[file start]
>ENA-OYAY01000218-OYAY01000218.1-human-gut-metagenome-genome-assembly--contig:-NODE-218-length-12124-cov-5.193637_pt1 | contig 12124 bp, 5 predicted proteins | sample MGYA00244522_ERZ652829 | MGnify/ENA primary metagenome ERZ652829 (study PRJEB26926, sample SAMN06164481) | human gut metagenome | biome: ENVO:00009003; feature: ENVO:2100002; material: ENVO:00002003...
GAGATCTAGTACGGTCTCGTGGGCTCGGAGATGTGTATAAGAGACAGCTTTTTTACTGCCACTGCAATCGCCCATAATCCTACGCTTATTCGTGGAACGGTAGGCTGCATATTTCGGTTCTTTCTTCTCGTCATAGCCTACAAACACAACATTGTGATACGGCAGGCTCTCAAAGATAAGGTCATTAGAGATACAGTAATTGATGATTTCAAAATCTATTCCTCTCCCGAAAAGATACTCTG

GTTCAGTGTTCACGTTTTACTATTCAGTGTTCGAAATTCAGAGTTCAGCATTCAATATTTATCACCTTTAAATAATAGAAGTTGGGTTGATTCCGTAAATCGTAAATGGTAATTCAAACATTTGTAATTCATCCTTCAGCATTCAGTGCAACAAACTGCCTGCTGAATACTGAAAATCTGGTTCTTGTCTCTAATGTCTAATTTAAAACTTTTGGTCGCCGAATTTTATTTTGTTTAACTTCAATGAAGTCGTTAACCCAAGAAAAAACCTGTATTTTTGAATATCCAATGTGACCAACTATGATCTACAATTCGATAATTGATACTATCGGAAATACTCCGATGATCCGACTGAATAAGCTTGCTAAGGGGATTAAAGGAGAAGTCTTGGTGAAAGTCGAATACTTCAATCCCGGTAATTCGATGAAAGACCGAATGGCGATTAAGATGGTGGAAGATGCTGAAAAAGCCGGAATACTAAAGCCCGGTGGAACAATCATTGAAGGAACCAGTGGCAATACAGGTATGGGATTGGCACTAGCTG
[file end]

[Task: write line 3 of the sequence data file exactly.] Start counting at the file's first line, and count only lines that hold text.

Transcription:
GTTCAGTGTTCACGTTTTACTATTCAGTGTTCGAAATTCAGAGTTCAGCATTCAATATTTATCACCTTTAAATAATAGAAGTTGGGTTGATTCCGTAAATCGTAAATGGTAATTCAAACATTTGTAATTCATCCTTCAGCATTCAGTGCAACAAACTGCCTGCTGAATACTGAAAATCTGGTTCTTGTCTCTAATGTCTAATTTAAAACTTTTGGTCGCCGAATTTTATTTTGTTTAACTTCAATGAAGTCGTTAACCCAAGAAAAAACCTGTATTTTTGAATATCCAATGTGACCAACTATGATCTACAATTCGATAATTGATACTATCGGAAATACTCCGATGATCCGACTGAATAAGCTTGCTAAGGGGATTAAAGGAGAAGTCTTGGTGAAAGTCGAATACTTCAATCCCGGTAATTCGATGAAAGACCGAATGGCGATTAAGATGGTGGAAGATGCTGAAAAAGCCGGAATACTAAAGCCCGGTGGAACAATCATTGAAGGAACCAGTGGCAATACAGGTATGGGATTGGCACTAGCTG